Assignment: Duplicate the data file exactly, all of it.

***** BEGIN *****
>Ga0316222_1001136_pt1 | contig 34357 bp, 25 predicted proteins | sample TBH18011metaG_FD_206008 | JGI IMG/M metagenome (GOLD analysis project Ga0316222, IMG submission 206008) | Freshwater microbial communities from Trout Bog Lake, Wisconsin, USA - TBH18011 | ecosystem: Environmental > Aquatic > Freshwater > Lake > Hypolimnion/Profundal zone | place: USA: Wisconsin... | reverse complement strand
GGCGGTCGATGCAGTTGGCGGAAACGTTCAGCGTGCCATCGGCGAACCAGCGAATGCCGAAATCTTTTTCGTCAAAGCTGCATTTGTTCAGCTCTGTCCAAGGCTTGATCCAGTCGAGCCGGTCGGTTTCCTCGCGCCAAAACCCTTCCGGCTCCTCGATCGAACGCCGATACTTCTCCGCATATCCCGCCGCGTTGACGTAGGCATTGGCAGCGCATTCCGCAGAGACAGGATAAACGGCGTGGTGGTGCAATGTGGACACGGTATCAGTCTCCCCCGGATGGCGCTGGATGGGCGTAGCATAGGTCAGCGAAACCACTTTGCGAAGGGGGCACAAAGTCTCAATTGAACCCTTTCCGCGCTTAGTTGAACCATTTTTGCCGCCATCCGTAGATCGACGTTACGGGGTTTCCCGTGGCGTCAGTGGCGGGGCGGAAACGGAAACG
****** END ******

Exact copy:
>Ga0316222_1001136_pt1 | contig 34357 bp, 25 predicted proteins | sample TBH18011metaG_FD_206008 | JGI IMG/M metagenome (GOLD analysis project Ga0316222, IMG submission 206008) | Freshwater microbial communities from Trout Bog Lake, Wisconsin, USA - TBH18011 | ecosystem: Environmental > Aquatic > Freshwater > Lake > Hypolimnion/Profundal zone | place: USA: Wisconsin... | reverse complement strand
GGCGGTCGATGCAGTTGGCGGAAACGTTCAGCGTGCCATCGGCGAACCAGCGAATGCCGAAATCTTTTTCGTCAAAGCTGCATTTGTTCAGCTCTGTCCAAGGCTTGATCCAGTCGAGCCGGTCGGTTTCCTCGCGCCAAAACCCTTCCGGCTCCTCGATCGAACGCCGATACTTCTCCGCATATCCCGCCGCGTTGACGTAGGCATTGGCAGCGCATTCCGCAGAGACAGGATAAACGGCGTGGTGGTGCAATGTGGACACGGTATCAGTCTCCCCCGGATGGCGCTGGATGGGCGTAGCATAGGTCAGCGAAACCACTTTGCGAAGGGGGCACAAAGTCTCAATTGAACCCTTTCCGCGCTTAGTTGAACCATTTTTGCCGCCATCCGTAGATCGACGTTACGGGGTTTCCCGTGGCGTCAGTGGCGGGGCGGAAACGGAAACG